3. Cristen, what you’ve written is so very important. Thank you for this. As you mentioned with vaginismus, sexual pain is so often misunderstood and thus left untreated and undiagnosed. In simply listing and explaining these conditions, I think you are helping so many people who have yet to identify and even voice the pain they are experiencing.

    It wasn’t until the past couple of years that I learned about the dangerous materials within sex toys. Considering how aware I have been regarding sexuality related issues, this is terrifying to me. I am very curious the percentage of people that are aware of this and really think it’s something that needs to be discussed not only in a medical context, but within the context of general education. People use sex toys! And they need to know about the possible dangers that some materials could inflict upon their bodies. When would we teach this? Would high school be an appropriate age so young adults are informed when they do start to use sex toys? SIECUS does state that more than half of high school students report being sexually active. At what age do individuals start using sex toys? I wonder if there’s research on this. In a preliminary search online, I found a ton of yahoo answer links to individuals asking how to buy a sex toy if they are under the age of 18. Fascinating!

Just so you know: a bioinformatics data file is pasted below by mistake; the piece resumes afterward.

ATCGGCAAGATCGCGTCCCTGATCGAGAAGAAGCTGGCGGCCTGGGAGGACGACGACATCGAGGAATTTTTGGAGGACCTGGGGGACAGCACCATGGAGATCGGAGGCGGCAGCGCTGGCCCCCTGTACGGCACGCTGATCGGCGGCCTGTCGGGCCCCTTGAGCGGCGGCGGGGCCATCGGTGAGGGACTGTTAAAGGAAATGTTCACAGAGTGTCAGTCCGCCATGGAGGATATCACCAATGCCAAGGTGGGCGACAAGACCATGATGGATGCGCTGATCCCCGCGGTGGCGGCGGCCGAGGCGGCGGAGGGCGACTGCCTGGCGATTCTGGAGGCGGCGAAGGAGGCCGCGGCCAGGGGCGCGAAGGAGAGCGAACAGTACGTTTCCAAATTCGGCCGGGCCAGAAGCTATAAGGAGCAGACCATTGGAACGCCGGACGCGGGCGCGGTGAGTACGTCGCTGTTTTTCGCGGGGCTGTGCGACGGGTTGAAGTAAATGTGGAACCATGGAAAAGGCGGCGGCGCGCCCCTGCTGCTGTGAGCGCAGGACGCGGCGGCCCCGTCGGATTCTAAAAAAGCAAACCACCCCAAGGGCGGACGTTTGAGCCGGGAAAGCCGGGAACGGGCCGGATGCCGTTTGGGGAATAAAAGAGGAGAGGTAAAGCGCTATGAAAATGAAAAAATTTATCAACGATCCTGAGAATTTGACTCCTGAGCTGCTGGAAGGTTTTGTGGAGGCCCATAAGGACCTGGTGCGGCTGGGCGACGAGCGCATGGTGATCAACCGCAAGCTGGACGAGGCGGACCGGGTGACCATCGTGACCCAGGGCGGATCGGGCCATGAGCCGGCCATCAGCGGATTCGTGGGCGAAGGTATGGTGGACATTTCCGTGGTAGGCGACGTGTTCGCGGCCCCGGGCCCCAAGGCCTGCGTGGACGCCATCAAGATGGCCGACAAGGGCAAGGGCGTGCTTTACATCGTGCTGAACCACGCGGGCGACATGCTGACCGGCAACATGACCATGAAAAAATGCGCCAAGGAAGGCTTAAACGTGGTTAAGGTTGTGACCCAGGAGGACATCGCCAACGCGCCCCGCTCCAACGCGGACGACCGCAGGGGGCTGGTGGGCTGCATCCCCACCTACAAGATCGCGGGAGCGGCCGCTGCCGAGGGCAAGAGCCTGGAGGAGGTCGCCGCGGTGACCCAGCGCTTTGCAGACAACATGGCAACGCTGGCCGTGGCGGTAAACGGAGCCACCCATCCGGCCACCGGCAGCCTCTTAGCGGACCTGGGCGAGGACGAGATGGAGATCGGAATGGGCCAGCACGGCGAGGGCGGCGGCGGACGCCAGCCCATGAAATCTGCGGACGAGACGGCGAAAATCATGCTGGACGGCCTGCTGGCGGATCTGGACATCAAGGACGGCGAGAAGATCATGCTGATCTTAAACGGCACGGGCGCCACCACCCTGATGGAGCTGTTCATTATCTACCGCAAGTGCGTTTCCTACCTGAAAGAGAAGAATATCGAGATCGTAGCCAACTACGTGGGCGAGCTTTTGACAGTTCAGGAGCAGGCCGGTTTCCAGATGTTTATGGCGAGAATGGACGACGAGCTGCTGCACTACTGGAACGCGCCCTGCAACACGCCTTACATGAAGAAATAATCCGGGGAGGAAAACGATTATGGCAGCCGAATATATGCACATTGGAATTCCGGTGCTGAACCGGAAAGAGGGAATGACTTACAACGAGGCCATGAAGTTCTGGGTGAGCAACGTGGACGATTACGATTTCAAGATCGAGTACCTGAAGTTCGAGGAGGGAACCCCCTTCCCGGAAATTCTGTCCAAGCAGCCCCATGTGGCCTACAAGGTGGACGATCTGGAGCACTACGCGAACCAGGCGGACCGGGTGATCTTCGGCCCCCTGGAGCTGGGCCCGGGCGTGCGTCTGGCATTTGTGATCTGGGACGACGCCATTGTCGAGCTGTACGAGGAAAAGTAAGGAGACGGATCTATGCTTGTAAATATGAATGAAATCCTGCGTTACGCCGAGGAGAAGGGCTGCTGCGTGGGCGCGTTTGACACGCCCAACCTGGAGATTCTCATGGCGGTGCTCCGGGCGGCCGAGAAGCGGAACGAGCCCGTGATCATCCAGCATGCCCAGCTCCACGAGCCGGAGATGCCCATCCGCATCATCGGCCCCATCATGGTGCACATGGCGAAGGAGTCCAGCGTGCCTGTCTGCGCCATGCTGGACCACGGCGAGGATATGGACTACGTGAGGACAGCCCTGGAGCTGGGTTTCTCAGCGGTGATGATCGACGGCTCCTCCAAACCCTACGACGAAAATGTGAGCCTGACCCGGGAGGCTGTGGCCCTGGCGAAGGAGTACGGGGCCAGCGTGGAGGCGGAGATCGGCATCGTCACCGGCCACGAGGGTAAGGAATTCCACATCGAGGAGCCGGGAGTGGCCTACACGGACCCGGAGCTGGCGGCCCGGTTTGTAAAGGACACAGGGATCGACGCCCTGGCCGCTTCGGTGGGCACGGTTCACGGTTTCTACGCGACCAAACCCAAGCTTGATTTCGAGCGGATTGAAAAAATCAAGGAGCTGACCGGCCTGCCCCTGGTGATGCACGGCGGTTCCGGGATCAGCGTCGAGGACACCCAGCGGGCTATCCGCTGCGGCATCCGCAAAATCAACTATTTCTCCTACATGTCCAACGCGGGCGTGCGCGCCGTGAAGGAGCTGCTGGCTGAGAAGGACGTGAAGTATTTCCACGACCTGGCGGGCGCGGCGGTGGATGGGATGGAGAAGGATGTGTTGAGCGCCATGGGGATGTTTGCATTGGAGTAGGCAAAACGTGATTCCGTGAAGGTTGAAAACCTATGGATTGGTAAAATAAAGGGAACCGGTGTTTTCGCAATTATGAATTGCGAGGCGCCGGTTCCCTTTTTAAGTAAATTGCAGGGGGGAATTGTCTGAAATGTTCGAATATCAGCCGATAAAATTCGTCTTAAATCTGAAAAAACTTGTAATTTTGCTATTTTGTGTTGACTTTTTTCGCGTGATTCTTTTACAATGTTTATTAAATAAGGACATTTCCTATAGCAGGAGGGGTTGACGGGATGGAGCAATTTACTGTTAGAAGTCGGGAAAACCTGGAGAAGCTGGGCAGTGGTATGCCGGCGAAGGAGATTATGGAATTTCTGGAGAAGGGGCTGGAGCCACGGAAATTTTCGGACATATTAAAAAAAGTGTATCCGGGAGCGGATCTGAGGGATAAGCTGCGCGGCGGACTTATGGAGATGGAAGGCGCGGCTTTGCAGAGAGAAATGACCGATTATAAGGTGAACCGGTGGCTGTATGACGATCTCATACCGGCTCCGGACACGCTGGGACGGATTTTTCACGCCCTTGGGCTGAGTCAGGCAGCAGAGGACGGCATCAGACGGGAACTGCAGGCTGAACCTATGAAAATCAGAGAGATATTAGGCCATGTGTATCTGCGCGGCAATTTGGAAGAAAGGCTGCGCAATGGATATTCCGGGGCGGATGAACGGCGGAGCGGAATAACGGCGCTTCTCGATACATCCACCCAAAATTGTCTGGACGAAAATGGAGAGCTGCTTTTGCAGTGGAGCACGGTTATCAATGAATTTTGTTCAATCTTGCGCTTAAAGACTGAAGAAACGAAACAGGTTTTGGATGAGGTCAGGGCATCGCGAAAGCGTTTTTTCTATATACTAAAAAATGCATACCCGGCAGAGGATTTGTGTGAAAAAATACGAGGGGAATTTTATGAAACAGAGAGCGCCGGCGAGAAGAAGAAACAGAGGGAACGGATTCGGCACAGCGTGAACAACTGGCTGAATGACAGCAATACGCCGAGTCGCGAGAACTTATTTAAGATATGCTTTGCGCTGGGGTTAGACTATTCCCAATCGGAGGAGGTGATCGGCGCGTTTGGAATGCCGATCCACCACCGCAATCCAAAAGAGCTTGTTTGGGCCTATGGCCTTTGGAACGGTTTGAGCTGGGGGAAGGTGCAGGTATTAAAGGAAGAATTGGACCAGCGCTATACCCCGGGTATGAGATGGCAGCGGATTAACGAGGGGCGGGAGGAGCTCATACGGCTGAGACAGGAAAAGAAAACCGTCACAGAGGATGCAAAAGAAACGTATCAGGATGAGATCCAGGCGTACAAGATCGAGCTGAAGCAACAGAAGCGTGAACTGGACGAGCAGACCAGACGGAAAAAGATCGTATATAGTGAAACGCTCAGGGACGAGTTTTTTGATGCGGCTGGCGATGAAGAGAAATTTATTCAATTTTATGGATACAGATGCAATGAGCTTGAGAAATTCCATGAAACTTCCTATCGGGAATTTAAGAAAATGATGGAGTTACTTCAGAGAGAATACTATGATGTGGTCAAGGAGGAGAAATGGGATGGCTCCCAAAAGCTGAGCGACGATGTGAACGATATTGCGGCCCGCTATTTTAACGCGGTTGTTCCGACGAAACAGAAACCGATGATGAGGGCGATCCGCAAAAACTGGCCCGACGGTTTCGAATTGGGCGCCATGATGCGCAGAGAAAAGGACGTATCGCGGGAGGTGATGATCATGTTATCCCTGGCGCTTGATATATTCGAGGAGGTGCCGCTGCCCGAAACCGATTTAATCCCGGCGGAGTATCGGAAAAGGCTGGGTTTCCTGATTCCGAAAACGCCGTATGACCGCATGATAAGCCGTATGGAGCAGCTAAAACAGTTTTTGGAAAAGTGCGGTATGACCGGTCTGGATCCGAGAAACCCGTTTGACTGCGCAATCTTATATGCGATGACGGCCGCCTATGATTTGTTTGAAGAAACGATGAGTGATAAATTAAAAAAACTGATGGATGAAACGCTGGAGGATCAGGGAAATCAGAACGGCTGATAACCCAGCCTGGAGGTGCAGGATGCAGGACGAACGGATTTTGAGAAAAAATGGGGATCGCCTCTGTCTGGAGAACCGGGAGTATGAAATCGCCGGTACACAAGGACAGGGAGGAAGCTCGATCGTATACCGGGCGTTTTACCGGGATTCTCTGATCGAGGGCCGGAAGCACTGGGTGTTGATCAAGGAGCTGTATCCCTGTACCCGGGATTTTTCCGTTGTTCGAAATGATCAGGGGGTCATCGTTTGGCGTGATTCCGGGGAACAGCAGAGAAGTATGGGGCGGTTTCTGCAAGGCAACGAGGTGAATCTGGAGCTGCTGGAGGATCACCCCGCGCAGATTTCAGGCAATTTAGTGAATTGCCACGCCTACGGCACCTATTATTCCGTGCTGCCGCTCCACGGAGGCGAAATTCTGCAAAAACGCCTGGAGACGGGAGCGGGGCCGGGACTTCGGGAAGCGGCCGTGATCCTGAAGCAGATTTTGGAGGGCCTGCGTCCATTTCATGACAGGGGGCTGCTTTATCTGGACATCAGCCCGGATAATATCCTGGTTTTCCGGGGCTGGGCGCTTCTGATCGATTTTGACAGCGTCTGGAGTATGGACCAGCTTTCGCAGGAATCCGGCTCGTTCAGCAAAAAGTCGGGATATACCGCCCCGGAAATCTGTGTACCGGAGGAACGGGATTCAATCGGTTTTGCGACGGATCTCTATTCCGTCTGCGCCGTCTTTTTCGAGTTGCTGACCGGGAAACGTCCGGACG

Considering sex education is still such a sensitive and stigmatized topic today, teaching about sex toys in a high school context sounds like it would be a very radical and forbidden subject. I do think it’s important to raise awareness on this issue though, and would love students to learn about the use of sex toys as a sexual aide as well. Definitely something I am going to think more about. Thank you again!

  4. I think where a lot of that stigma comes from is this idea that the genitals are just supposed to work as is. If there is need for any help in their functioning, then something must be wrong, even though, like Ashley said, every other part of our body needs the appropriate care and attention it deserves. I’m glad that you are pushing this as a suggestion for the medical field. I think the current practices of saying vaginal pain during intercourse is only disease-oriented, or simply mental if a specific bacteria or virus cannot be diagnosed, is harmful and takes away female autonomy. I would love to walk into my gyno’s office, see a variety of sex toys, have a knowledgeable conversation about them, and then walk out with lube samples (not that this isn’t a common occurrence at Widener).